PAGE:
Based on the classic fairy tale Sleeping Beauty, Hex is a new musical with a book by Tanya Ronder, music by Jim Fortune and lyrics by Rufus Norris. The show premiered at The National Theatre in 2021, however, was quickly postponed and then canceled due to the pandemic. Now, with a new cast, Hex re-opens at the National for a full run, and audiences can finally be transported to a land of enchantment and wonder this festive season.
Drawing from the original source material of the Sleepy Beauty tale, Hex focuses on a lonely Fairy who longs for someone to bless with a spell. Fairy is discovered in the woods and invited to the palace to bless a newborn Princess. When she arrives the Queen’s temper flares and Fairy accidentally places a Hex on the princess (that she will prick her finger and fall asleep, only to be awoken by a Prince) losing her power in the process. She is then plunged into a frantic, hundred-year quest to somehow make everything right. Over the years following many Princes’ attempt to rescue the Princess, only to be pricked and fall asleep too. Fairy is then sought out by an Ogre Queen who wants Fairy to cast a spell to stop her from eating her newborn son (as is Ogre nature). Fairy discovers the Queen is immune to the sleeping hex prick and awaits the day she can introduce the newly born Prince to the Princess and right her long-ago wrong. The Prince saves the Princess and they have two children, however, the Ogre Queen discovers Fairy’s plan and orders the babies cooked and served for dinner. Will Fairy save the babies in time for the family to live happily ever after?
Rufus Norris directs Lisa Lambe (professional singer and folklorist) as Fairy, Rosie Graham (Sanditon, Outlander, The School for Good and Evil) as Princess Rose, Michael Elcock (The Visit, The Meaning of Zong, Queens of Mystery) as Prince Bert and Victoria Hamilton-Barritt (Andrew Lloyd Webber’s Cinderella, The Wild Party, In The Heights and The View Upstairs) as Queenie). They’re joined by a large ensemble playing multiple characters throughout including Zaynah Ahmed (Disenchanted, Wonka), Marc Akinfolarin (Pirates of Penzance, Crazy for You, Anything Goes), Christopher Akrill (HeadSpaceDance, Home, l’m Darling, Cabaret), Sabrina Aloueche (We Will Rock You, Starlight Express, Les Miserables), Ben Goffe (The Mystery of Edwin Drood, A Midsummer Night’s Dream), Chris Jenkins (Jack Absolute Flies Again, Billy Elliot, Spamalot), Kalisha Johnson (Grease, Hairspray), Amanda Lindgren (Six, South Pacific, Cabaret, The King and I), Michael Matus (Martin Guerre, Phantom Of The Opera, Lend Me a Tenor), Kody Mortimer (Hairspray, Gypsy, 101 Dalmatians), Neïma Naouri (Fiddler on the Roof, South Pacific, West Side Story), Mark Oxtoby (Oh, What a Lovely War!, Back to the Future, The Phantom of the Opera), Kate Parr (Follies, Crazy For You, Saturday Night Fever), Aharon Rayner (The Great British Bakeoff: the Musical), Olivia Saunders (Kinky Boots – the Musical in Concert, Frank and Friends), Sasha Shadid (Breakin’ Convention, Summertime Ball), Rumi Sutton (Heathers) and Riley Woodford (Antigone, Jingle Jangle, Everybody’s Talking About Jamie).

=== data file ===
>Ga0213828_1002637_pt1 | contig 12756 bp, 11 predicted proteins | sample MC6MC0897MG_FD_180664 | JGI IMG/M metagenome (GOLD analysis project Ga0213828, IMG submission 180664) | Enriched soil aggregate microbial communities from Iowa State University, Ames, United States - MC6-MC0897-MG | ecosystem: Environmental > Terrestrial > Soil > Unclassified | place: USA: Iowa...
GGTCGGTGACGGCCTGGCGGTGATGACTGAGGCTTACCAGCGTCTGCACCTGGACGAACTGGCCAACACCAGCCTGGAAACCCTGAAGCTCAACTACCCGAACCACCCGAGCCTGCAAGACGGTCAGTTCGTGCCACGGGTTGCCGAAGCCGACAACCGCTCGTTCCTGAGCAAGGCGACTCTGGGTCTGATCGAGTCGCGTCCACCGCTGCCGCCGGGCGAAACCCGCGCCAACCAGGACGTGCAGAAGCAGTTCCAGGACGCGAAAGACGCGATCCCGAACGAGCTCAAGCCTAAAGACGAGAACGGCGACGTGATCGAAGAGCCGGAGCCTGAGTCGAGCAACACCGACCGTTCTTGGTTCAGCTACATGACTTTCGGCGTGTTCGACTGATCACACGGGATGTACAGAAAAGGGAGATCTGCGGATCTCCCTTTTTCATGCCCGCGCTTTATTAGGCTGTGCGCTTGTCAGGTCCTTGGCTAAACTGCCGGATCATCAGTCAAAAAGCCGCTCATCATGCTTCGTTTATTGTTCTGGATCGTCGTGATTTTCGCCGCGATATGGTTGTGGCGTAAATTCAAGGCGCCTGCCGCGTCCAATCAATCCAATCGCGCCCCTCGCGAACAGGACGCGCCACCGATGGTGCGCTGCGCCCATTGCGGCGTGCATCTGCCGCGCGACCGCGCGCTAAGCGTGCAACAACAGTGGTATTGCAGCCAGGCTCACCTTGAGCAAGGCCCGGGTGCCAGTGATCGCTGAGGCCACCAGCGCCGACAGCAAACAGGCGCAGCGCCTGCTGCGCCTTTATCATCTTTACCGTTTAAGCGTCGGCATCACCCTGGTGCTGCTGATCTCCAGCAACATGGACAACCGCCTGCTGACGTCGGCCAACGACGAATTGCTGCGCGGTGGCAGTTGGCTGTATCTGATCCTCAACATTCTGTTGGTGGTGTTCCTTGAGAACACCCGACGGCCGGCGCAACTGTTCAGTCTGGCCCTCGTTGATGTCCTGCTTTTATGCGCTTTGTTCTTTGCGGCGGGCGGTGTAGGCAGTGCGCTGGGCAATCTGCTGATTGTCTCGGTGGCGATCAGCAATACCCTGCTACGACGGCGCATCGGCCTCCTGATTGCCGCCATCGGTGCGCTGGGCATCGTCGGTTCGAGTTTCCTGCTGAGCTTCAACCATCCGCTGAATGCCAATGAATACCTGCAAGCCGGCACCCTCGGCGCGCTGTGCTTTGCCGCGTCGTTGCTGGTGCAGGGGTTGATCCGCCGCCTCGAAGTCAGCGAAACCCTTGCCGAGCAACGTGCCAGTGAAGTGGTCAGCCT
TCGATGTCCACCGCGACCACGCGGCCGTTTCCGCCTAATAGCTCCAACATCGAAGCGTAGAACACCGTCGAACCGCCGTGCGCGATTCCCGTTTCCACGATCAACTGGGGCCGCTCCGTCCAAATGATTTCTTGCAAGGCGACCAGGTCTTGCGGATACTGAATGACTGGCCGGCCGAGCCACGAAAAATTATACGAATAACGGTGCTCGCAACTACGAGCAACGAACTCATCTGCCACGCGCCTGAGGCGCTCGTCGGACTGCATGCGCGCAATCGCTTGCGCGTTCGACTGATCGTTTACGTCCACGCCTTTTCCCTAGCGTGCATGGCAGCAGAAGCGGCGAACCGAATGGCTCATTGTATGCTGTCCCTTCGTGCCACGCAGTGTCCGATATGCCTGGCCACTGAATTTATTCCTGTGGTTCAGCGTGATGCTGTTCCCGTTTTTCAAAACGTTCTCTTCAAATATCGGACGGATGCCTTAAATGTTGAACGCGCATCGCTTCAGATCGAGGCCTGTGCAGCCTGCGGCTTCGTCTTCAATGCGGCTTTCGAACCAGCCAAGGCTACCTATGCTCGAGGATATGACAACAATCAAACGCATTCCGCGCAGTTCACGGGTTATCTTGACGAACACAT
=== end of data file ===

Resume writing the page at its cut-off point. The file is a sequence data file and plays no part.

Lisa Lambe as our unconventional Fairy, is perfectly cast. Her folksy powerful singing voice and Irish charm lends itself well to Jim Fortune’s score and Rufus Norris lyrics. Combined with Katrina Lindsay’s imaginative costumes, Lambe’s Fairy is the misunderstood character the audience immediately identifies with and champions. Rosie Graham as Princess Rose is anything but your typical Princess. She’s independent, strong and wants more adventure out of life. Her interactions with Michael Elock’s Prince Bert were some of the most tender moments and their first meeting and song together was very sweet. Victoria Hamilton-Barritt as the benevolent but misunderstood Queenie, is absolutely fabulous. She commands the stage with an undeniable presence in every scene and her powerful singing voice fills the National Theatre with ease.
While the story of Sleepy Beauty is somewhat known, Hex is not a pantomime or adaption of the well-known Disney film. Instead, it’s a rather macabre mythical fairytale where animals are killed onstage and a ravenous ogre thinks she’s eating human infants. While Paul Anderson’s lighting design, Katrina Lindsay’s set, Simon Baker’s sound design and Ash J Woodward video design combine to create some visually stunning magical moments, the tone of Hex seems uneven. With it’s violence and some swear words included, Hex doesn’t seem appropriate for small children however doesn’t flesh out its characters or offer a satisfying enough lesson to keep adult audiences interested throughout it’s two-hour-and-a-half runtime.
Hex is exactly what it advertises; a colourful, vivid original re-telling of the Sleeping Beauty fairytale. The cast are exceptional and the special effects are magical. With all the show’s bells and whistles, the audience on press night certainly enjoyed the performance however like Princess Rose in the show, I was left wanting a bit more adventure.
Reviewed by Stuart James